So, for those who are greener than a sailor on his first day out to sea, during hurricane season-this could be a good fit. For those who have had absolutely no experience with these little peeps, and are totally in the dark as to what, and where to go-perhaps this may suit your needs. It totally depends on your personal convictions and ideology regarding how to approach early learning. I like to stay along the lines of what the good Lord wove within these marvelous wonders right from conception-a nature curiosity of the world, with an innate ability to learn through exploration and observation. To let the "formal" stuff remain shelved until a later age, to let the littles enjoy being little, and not kill their desire to learn by overburdening them with unnecessary busywork.
There seems to be (in my opinion) not enough truly useful material to warrant the cost of the program. I could easily find other avenues to gain a nice collection of goodies, in order to teach a preschool-aged child and then some-for far less than their fees. I simply would not have used this with my own children. Too frank? Yes, but since I am being asked to provide my honest opinion-you've got it right there. My apologies to the Ideal Curriculum company, as I am sure your materials have been, and will continue to be a blessing to many-I am simply do not feel comfy recommending something that is in opposition to my [deeply rooted] passion, regarding this matter.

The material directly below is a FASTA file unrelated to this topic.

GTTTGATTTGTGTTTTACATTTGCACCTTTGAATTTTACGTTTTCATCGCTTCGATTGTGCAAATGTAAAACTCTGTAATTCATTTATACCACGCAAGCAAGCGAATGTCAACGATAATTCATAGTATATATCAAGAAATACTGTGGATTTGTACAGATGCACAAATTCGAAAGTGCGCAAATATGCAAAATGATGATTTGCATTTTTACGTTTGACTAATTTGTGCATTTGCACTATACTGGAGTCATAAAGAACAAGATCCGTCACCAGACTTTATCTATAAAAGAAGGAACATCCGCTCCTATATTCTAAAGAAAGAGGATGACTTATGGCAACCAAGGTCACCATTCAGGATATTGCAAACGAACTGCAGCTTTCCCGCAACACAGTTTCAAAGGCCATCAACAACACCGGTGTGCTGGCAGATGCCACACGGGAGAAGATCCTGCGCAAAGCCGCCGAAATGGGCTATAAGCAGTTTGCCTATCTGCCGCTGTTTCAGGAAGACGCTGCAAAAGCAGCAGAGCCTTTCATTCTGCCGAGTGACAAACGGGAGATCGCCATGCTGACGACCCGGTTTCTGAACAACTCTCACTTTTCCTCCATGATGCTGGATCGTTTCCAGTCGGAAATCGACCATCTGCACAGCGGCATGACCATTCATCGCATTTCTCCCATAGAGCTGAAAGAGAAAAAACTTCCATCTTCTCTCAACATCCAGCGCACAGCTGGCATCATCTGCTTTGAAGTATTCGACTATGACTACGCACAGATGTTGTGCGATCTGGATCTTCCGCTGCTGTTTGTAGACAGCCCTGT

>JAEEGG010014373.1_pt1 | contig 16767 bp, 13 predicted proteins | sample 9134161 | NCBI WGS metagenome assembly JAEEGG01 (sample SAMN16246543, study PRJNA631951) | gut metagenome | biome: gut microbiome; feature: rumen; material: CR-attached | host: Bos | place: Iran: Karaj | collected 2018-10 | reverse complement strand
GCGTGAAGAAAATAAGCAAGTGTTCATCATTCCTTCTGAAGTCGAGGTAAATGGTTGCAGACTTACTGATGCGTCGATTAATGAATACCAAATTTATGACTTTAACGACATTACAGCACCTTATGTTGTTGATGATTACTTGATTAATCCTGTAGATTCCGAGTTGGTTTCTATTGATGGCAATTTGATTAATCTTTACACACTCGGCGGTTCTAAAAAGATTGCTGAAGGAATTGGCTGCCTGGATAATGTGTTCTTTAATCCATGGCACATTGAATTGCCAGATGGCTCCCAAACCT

I want to give this a 1/2 a raft due to the reasons noted above-but I do not
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For the month of May-you can get a 10% discount by noting the code: "welovekids" when ordering.
Download for Transportation unit (month 1) : $30 [all other one month downloads are the same price], Print Version (available in May 2010): $55
Units 2-9 will be available in June [download] and May 2010 [print]
3 months combo download: $85.50 (available in June 2010), Print combo version: $156 (available in May 2010)
9 months combo download: $240 (available in June 2010), Print combo version: $440 (available in May 2010)
Don't forget to check out what my TOS mates had to say about this, and many other fine homeschool products over on our TOS Review Crew Homepage.
***Ideal Curriculum provided me with a free download of the Transportation Unit (month 1), to go through, analyze and review. No financial compensation was exchanged for my honest opinion of this product.